I do hope you all are well; especially Dr. John with his gastric scourge.

Tuesday, August 10, 2010

Redefining Tolerable

I took a long weekend to a very isolated part of Washington state. The room at the inn didn't have a TV, phone, or even alarm clock. There wasn't any cell phone coverage.

What it did have was a group af about 35 guests and a very prepared staff. We ate dinner on a porch with long tables filled with great food and flowers. Small conversational groups formed and disbursed frequently as people wandered about taking walks or playing cards.

This simplicity would have made me insane when I was younger. It would have been prison. But now that I'm 40 it seemed like such a relief. No chasing pride or running from shame with ego-pursuits such as fashion. Just friendliness while standing next to rivers.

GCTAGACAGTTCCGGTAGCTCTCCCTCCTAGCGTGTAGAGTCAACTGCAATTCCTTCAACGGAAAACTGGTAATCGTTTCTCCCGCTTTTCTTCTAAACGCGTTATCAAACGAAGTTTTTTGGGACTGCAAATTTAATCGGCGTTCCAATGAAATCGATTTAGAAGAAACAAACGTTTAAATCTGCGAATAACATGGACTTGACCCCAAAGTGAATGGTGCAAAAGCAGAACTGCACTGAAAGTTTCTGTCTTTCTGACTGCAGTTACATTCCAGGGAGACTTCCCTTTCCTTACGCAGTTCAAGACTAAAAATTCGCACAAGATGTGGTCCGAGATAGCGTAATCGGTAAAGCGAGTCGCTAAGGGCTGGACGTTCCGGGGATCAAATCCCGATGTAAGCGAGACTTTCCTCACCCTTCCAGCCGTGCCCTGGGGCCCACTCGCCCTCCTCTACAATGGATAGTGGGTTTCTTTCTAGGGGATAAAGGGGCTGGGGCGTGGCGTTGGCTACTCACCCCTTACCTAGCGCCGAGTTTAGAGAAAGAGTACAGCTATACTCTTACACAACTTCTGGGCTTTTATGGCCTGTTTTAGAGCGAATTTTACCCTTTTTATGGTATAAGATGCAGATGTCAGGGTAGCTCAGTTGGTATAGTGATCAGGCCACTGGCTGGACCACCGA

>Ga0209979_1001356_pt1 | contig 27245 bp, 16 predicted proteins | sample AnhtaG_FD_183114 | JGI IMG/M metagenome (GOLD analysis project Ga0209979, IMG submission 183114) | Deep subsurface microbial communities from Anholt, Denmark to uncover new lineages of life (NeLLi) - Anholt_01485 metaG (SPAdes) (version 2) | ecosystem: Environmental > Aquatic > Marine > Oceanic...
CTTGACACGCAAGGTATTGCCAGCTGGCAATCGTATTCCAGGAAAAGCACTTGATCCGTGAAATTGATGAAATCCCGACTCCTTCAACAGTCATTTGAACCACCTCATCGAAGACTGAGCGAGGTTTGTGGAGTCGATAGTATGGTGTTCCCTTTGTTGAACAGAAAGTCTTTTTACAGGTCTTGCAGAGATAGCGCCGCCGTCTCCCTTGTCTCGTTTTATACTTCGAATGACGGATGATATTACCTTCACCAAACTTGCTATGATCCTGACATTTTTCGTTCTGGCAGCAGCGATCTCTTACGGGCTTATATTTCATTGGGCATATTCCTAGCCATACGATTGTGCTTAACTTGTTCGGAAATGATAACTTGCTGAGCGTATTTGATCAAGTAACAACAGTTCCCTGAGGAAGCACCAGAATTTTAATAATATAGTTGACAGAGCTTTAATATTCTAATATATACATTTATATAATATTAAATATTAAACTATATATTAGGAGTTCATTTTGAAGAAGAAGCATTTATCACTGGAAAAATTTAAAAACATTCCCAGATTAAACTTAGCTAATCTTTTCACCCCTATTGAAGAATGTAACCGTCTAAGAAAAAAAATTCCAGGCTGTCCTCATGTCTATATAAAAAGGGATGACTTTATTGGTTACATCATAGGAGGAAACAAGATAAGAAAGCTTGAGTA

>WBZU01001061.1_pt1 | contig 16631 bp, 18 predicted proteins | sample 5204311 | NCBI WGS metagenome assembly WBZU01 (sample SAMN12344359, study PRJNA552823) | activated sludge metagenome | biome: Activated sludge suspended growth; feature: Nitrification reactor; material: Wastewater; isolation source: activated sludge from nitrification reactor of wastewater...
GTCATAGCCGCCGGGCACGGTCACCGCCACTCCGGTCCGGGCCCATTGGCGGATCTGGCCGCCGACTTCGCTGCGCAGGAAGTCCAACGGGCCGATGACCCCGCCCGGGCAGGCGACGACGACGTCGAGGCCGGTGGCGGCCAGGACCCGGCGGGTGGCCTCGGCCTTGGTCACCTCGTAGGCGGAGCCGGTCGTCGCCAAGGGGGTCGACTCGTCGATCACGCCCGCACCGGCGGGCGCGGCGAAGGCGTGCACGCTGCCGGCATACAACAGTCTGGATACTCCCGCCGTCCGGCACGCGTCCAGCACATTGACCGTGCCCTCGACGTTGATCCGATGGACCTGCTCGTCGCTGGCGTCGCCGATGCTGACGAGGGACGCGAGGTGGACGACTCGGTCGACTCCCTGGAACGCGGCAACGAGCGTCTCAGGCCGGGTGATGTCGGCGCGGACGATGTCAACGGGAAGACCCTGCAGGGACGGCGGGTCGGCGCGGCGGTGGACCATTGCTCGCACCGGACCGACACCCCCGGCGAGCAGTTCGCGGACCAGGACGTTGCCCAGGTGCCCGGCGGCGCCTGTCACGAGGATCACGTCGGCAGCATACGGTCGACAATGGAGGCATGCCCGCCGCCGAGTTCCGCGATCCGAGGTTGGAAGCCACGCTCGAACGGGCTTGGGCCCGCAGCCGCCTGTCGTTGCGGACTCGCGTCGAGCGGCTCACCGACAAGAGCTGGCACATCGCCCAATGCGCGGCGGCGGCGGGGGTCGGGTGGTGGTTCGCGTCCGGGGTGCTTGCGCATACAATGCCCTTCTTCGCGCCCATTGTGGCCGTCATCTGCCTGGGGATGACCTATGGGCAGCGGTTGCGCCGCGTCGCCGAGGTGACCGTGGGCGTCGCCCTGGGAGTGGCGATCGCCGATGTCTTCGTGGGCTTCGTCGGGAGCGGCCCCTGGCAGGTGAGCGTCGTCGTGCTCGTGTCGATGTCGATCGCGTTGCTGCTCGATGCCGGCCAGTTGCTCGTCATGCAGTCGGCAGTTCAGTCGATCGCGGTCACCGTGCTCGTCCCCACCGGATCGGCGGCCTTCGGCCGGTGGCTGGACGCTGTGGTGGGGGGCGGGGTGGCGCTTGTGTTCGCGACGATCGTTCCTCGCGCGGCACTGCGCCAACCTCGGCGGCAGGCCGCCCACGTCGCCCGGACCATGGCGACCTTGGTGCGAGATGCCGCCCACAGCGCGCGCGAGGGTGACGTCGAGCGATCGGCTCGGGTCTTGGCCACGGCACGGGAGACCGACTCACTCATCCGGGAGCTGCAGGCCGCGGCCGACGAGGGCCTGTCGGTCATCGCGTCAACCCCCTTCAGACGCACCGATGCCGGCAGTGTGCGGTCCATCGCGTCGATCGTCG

And with internet access and Fedex I could still indulge in the benefits of civilization if I lived there long term. It certainly gets the mind wandering with possibilities.

Tuesday, August 3, 2010

The Problem With High Fructose Corn Syrup, Part 2

Cancer cells slurp up fructose, US study finds

Aug 2 (Reuters) - Pancreatic tumor cells use fructose to divide and proliferate, U.S. researchers said on Monday in a study that challenges the common wisdom that all sugars are the same.

Tumor cells fed both glucose and fructose used the two sugars in two different ways, the team at the University of California Los Angeles found.

They said their finding, published in the journal Cancer Research, may help explain other studies that have linked fructose intake with pancreatic cancer, one of the deadliest cancer types.

"These findings show that cancer cells can readily metabolize fructose to increase proliferation," Dr. Anthony Heaney of UCLA's Jonsson Cancer Center and colleagues wrote.